Gotcha!, a resource of U.C. Berkeley’s School of Information Management & Systems, defines “early adopter” as “a minority of clients/users that are the first to perceive value in new products, services, or ideas, begin to use them, and become adept with them before the majority of eventual clients/users does.” Designer, contractor, and environmental consultant John Picard, the man behind multimillion-dollar ecosensitive ren-ovations of Sony’s Culver City studio lot and New York headquarters and the Clinton administration’s “Greening of the White House,” is perhaps the earliest adopter of them all. As he contemplates the area of his basement that will eventually accommodate solid-oxide fuel-cell storage, Picard notes, “Nothing will be here for at least 15 months, but for me that’s nothing.”
Having a basement in Manhattan Beach, California, is unusual enough, but the differences between Picard’s house and the neighbors’ hardly end there. Inspired by industrial and commercial projects, the approximately 2,500-square-foot half-lot home was framed in tubed steel (the ever-affable Picard questions how the wood-framed houses that dominate the area stand up, and provides his own answer: “I guess the termites are holding hands in the stucco”). Because of the small footprint, Picard wanted every inch of the living space to be usable—which is made possible by the steel frame and a service core that runs the entire height of the building. This chase contains all of the home’s extensive mechanical and electrical systems: “You just plug each floor into the back of the house,” Picard explains, as though it were as simple as charging a cell phone. With eyes ever-focused on the future and minimizing waste, he says, “If I had to do some surgery on the spine, it would be like undoing a zipper, compared to doing a major demolition and having to follow a system throughout the house.”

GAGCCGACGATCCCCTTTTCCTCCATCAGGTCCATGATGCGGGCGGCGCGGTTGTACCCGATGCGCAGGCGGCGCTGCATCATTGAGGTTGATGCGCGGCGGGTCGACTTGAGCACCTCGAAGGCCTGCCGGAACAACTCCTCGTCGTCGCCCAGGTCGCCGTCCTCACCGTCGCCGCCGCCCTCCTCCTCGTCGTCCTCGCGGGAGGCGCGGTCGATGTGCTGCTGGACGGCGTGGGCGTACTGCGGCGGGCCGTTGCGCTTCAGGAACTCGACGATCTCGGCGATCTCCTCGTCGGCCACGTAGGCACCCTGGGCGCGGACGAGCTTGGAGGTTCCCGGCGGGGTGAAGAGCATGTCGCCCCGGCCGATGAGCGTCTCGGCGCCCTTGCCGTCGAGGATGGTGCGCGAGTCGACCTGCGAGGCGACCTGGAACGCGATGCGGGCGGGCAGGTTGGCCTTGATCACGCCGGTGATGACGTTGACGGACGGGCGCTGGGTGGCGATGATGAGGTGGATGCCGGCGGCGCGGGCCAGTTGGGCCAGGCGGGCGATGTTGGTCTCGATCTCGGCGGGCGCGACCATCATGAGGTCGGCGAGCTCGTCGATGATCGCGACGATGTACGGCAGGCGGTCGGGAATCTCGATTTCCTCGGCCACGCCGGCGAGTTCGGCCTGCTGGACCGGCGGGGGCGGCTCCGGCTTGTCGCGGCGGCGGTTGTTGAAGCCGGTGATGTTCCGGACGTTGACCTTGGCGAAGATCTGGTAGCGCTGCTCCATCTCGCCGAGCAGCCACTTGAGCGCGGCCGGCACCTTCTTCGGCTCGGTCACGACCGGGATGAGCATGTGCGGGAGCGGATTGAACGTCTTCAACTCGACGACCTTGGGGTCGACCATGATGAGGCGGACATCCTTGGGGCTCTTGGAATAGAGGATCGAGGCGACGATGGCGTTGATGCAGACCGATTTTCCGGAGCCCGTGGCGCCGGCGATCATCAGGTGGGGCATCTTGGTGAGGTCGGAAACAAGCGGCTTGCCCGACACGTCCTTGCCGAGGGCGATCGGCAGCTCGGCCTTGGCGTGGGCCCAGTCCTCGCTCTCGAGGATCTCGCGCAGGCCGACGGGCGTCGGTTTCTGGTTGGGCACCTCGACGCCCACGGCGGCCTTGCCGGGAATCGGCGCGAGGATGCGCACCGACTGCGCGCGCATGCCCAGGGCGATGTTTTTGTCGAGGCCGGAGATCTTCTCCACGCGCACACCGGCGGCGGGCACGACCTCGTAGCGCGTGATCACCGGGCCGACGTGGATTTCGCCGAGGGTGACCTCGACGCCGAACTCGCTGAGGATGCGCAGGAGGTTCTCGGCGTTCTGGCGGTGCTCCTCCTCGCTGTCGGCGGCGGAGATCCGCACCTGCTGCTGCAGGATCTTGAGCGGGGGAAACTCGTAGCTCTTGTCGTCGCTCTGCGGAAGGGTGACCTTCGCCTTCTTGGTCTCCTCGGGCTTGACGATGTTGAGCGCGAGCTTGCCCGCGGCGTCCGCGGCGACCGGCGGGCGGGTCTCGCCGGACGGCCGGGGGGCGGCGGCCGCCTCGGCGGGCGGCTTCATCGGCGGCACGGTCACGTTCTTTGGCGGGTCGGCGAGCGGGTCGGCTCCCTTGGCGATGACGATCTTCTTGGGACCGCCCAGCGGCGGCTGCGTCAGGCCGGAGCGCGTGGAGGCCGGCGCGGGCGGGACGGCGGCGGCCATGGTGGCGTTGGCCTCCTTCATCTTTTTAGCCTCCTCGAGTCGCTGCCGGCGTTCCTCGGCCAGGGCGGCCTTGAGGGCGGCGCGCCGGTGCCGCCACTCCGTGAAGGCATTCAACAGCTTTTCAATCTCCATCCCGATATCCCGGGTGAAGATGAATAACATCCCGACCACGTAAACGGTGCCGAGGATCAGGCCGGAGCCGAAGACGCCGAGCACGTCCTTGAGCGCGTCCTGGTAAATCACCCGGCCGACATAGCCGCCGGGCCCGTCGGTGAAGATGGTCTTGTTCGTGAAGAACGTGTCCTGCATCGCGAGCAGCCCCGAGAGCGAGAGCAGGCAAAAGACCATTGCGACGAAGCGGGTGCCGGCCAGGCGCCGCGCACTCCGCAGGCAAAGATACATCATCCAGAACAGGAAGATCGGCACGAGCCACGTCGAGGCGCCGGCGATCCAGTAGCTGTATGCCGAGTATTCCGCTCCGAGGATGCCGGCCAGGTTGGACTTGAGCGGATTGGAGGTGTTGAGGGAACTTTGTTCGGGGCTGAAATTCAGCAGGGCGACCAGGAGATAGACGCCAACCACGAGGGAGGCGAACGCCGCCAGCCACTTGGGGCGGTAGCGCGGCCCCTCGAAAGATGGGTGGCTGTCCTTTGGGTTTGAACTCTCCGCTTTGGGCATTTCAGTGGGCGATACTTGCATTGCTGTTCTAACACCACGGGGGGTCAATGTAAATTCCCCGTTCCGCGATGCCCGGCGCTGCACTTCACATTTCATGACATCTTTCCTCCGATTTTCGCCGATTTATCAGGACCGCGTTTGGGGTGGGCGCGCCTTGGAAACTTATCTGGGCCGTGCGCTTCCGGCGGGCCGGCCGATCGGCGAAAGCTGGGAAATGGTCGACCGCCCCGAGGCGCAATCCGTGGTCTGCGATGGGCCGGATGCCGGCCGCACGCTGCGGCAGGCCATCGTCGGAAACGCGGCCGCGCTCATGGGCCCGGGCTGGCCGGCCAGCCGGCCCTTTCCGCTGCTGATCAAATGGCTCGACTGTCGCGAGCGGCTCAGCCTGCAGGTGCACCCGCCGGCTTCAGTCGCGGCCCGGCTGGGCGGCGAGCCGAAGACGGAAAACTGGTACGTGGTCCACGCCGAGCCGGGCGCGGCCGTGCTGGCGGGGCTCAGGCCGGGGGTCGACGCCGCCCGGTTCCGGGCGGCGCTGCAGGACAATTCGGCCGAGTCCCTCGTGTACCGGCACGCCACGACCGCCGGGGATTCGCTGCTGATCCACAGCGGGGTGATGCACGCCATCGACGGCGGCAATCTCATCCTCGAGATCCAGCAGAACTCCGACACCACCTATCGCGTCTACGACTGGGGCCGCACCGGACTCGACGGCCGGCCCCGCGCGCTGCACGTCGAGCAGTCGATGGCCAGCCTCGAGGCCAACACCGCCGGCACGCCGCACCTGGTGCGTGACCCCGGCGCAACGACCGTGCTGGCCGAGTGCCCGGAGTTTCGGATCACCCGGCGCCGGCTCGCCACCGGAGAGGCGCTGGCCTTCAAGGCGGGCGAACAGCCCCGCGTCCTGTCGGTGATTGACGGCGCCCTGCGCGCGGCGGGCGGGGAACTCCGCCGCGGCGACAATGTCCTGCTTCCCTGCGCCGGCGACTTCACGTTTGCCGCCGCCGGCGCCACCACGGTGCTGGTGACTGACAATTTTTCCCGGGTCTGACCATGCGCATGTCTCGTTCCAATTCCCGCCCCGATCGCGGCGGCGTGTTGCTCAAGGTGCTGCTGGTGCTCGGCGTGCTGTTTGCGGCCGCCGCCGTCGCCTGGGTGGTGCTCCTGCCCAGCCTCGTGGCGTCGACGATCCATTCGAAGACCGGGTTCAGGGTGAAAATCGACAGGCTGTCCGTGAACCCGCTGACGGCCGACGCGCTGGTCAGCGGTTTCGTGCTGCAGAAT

One thing Picard won’t be changing any time soon is the Bulthaup System 20 kitchen installed on the third floor. He explains, “It’s got an enduring aesthetic design—it’s contemporary but conservative—they don’t add any bullshit.”
Opening onto the open-plan living and dining rooms, the aluminum kitchen with its nine-foot-long stainless steel island and Miele appliances has become a focal point of the house. Pressed in one seamless sheet of steel, the island, Picard says with the obvious pride of a satisfied customer, “is an amazing piece of engineering.” He adds, “The functionality took me a while to get used to. If you don’t read Bulthaup’s book and you don’t understand why the System 20 works the way it does, you’re really spinning your wheels—it’s like buying a four-wheel-drive Range Rover and never taking it off-road.” Now that he’s adapted to the design, Picard, who favors cooking fresh ingredients in the steam oven or on the grill, comments that “it’s almost like having two kitchens.”
The open plan of the third floor is echoed in the master bedroom suite below—a philosophy that also carries over into what is usually a home’s most private area, the bathroom. Where the System 20 is the showpiece above, from the master bedroom it’s impossible not to notice the egg-shaped Agape tub. Picard glibly remarks, “When you’re spending $6,000 on a tub and $2,000 on a faucet fixture, you’ve got to make sure what you’re buying is something that stands out.” But not having a bathroom door comes with a price: “You can actually stand at the front door and look through the side panel window at the reflection in the glass closets and see someone in the shower—until the glass steams up, it’s a peep show.”
For the time being this is a concession that Picard is willing to live with. Although his house “is half the size of the last one and a quarter the size of the one before that,” he’s never been more at ease. “The design of this house,” Picard concludes, “was more important than the size, materials, technologies, and engineering—the feel is the best feature.”
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